Translation:That is not right.
The doll animation is a bit creepy. But the content was top-notch! Thanks!
EDIT: I changed my mind. After watching/reading many other Japanese tutorials, I should say that the "logical reasoning" in this series is not very accurate. I'd say watch these with a grain of salt. It's better than many other explanations, but I think Tae Kim explains things better (in his blog) with more practical value.
The only rule i know with "nga", is that is used when you are talking about what you want, to make it sound "softer" or less demanding I guess. I.e. 「ビールはほしいですが」"biiru wa hoshii desu nga". But ive only heard this on a Pimsleur CD and it may be outdated. What quick and little research I did just stated "nga" is an old way of pronouncing が. Or that you only add the "n" if the "g" sound falls between two vowel sounds.
In my own experience, I've noticed that female speakers tend to nasalize が, at least in certain situations. A good example is おねがいします. I've heard multiple female speakers pronounce it as 'o-ne-nga-i-shi-masu' whereas I've always heard male speakers pronounce it as 'o-ne-ga-i-shi-masu'.
I figured it was a difference in male and female pronunciations. I don't know for sure though.
This is because you aren't changing a word to a negative form. As someone says previously, the word is more literally translated to "different." If you use ません you would be translating the word to mean "not different." Thus, ちがいますmeans "That's different" or "that's not correct" while ちがいません would mean "that isn't different" and likely "that's not incorrect."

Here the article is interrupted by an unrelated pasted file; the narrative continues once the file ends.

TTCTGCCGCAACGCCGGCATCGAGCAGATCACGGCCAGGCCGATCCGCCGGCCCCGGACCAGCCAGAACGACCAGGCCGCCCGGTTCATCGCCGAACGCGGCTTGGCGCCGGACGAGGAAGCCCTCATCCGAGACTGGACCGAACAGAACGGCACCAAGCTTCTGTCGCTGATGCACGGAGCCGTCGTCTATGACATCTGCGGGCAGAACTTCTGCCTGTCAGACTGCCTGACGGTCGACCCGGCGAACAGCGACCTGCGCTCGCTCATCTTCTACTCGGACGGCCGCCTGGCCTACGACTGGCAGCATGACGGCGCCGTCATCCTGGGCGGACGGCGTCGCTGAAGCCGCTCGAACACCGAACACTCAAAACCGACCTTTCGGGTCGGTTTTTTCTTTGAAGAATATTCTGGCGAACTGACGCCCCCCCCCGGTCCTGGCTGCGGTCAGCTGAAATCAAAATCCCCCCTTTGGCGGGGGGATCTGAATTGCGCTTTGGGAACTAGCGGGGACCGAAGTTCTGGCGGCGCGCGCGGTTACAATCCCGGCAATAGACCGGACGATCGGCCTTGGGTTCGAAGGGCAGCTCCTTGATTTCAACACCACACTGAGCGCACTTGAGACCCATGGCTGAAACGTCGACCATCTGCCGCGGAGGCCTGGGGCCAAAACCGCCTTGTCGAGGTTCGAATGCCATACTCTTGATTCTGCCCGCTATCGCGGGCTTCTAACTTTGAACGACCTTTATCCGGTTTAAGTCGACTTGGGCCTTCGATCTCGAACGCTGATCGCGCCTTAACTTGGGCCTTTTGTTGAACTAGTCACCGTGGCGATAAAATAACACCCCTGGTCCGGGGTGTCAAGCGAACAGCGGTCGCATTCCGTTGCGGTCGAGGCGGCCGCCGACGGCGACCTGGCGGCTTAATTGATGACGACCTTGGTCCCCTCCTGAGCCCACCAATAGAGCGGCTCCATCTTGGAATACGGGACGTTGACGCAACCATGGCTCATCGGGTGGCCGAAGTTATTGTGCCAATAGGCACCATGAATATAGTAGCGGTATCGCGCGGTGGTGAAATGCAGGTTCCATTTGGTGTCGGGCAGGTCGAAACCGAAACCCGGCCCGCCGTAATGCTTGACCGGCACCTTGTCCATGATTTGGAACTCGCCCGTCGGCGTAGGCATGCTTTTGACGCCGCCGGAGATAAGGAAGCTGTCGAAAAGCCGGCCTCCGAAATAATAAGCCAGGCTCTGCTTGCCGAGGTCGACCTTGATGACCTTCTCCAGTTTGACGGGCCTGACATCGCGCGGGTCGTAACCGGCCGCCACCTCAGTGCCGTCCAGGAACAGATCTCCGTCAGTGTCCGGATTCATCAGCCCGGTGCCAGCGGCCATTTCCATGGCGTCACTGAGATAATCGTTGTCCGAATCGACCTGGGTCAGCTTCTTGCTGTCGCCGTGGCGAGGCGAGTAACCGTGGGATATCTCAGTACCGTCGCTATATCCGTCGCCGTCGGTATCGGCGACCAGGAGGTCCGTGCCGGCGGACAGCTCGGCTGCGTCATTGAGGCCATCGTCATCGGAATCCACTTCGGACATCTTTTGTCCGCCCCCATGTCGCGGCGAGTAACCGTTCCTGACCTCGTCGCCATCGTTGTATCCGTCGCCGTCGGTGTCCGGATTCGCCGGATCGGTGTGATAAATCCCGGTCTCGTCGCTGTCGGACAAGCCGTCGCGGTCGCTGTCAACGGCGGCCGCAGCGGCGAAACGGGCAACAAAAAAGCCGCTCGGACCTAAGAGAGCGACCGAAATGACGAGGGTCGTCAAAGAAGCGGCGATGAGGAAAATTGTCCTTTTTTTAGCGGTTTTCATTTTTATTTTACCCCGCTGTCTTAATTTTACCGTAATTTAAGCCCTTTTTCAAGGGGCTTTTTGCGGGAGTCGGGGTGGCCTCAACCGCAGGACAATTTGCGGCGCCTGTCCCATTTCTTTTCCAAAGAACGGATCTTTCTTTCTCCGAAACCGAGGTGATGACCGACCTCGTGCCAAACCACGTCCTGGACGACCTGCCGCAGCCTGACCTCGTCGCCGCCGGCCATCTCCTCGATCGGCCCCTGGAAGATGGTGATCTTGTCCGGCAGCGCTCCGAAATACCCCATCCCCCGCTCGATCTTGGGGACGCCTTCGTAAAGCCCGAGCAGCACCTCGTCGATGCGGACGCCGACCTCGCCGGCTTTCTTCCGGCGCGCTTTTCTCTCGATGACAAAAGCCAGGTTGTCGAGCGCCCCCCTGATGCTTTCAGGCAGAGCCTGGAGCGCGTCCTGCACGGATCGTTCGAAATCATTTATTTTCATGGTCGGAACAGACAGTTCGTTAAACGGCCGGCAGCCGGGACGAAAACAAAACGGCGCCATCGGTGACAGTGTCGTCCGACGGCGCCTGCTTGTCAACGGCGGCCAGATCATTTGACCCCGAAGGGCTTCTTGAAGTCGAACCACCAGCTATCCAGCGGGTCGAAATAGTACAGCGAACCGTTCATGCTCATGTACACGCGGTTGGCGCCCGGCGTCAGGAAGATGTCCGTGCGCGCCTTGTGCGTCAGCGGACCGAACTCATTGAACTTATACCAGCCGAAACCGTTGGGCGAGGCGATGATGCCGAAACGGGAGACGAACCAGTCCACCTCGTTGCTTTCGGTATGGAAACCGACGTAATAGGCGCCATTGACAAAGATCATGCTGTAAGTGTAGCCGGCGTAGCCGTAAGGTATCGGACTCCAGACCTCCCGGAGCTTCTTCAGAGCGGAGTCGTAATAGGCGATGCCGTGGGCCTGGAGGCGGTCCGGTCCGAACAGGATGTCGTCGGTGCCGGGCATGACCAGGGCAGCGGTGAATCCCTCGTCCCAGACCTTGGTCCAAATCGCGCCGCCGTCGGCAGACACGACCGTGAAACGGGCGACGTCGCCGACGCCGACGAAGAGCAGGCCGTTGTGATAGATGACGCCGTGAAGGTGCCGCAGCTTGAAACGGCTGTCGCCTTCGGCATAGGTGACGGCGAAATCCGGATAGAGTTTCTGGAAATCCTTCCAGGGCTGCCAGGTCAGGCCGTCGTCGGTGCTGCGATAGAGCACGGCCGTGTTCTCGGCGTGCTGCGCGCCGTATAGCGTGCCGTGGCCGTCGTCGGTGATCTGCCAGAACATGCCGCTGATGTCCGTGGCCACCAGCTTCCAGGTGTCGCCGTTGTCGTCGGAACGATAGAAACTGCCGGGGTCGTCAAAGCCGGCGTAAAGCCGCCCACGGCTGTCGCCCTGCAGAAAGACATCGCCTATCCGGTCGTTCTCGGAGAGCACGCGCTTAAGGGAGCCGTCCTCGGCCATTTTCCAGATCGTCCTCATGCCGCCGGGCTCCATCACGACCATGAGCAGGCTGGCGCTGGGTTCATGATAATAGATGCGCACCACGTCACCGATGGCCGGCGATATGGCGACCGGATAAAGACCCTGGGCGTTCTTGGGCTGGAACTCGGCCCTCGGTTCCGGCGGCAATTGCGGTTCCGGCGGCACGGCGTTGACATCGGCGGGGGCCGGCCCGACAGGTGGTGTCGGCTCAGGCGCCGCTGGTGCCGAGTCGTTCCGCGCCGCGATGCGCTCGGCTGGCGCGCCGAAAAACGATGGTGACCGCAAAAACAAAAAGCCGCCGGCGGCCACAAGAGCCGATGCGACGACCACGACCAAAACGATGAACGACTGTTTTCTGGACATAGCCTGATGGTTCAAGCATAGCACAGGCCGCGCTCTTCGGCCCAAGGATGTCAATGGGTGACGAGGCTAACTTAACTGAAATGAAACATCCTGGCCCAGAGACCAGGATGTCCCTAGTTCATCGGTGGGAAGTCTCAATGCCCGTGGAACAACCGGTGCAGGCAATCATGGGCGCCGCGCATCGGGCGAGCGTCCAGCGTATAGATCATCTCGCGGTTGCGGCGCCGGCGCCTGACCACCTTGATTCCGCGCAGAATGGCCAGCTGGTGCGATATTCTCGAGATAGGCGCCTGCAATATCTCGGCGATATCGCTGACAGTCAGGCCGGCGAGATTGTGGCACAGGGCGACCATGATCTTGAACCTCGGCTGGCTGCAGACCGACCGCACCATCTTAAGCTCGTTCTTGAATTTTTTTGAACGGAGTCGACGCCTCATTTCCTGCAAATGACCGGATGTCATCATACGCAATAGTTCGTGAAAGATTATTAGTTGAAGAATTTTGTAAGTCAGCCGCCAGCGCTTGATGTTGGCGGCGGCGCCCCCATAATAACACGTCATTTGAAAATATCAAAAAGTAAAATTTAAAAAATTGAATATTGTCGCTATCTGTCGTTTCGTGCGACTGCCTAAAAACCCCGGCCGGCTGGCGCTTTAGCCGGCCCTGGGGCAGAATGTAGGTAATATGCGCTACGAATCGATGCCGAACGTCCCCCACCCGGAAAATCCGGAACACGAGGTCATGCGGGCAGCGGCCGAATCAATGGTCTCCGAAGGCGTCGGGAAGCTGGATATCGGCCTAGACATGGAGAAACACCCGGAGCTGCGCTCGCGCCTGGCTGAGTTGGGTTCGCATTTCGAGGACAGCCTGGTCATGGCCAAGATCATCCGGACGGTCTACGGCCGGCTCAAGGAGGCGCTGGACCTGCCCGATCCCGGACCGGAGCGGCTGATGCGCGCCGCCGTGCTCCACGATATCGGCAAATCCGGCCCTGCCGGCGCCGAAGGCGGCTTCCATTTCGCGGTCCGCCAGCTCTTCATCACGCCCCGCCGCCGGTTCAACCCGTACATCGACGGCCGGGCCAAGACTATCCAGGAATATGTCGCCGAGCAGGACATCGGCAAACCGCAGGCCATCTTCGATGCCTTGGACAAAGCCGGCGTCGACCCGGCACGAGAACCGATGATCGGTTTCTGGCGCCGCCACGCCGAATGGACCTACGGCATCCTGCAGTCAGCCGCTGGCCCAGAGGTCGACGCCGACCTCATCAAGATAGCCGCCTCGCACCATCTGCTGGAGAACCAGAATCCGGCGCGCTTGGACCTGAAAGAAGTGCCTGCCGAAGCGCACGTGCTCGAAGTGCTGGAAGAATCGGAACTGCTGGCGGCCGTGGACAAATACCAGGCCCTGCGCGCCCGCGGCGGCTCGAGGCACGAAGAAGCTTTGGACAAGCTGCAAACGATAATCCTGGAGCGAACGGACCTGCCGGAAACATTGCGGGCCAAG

It is kinda similar. 間違う (まちがう) explicitly means "to make a mistake", and 違う (ちがう) means "to differ" in a broader sense. Although I believe the latter is used more when someone is wrong, because it is less direct (and hence less confrontational or aggressive, and more respectful and polite). Actually, I think in 違う the subject is usually the fact, and in 間違う the subject is the person, which makes 違う even more desirable by not being personal. But I may be wrong. I don't have that much experience with Japanese yet
In English, it may often be more diplomatic to say "I disagree" than to say "you're wrong". (The latter would be called for, though, if there is risk involved in not being direct, e.g., in a disagreement between doctors about treating a patient.)
Is it wrong to translate ちがいます。as "I disagree."?
ちがう has the general feel that something is wrong (like an answer for example) and feels very strong (a sentiment not captured by "I disagree"). To express disagreement as a softer rejection would be more like "そうではないと思います". There is a verb to agree, but I wouldn't use it to express this kind of thought...
But that's all my personal thoughts, take it with a grain of salt if you will. Can't really back it up now without any internet resources for "reasons"...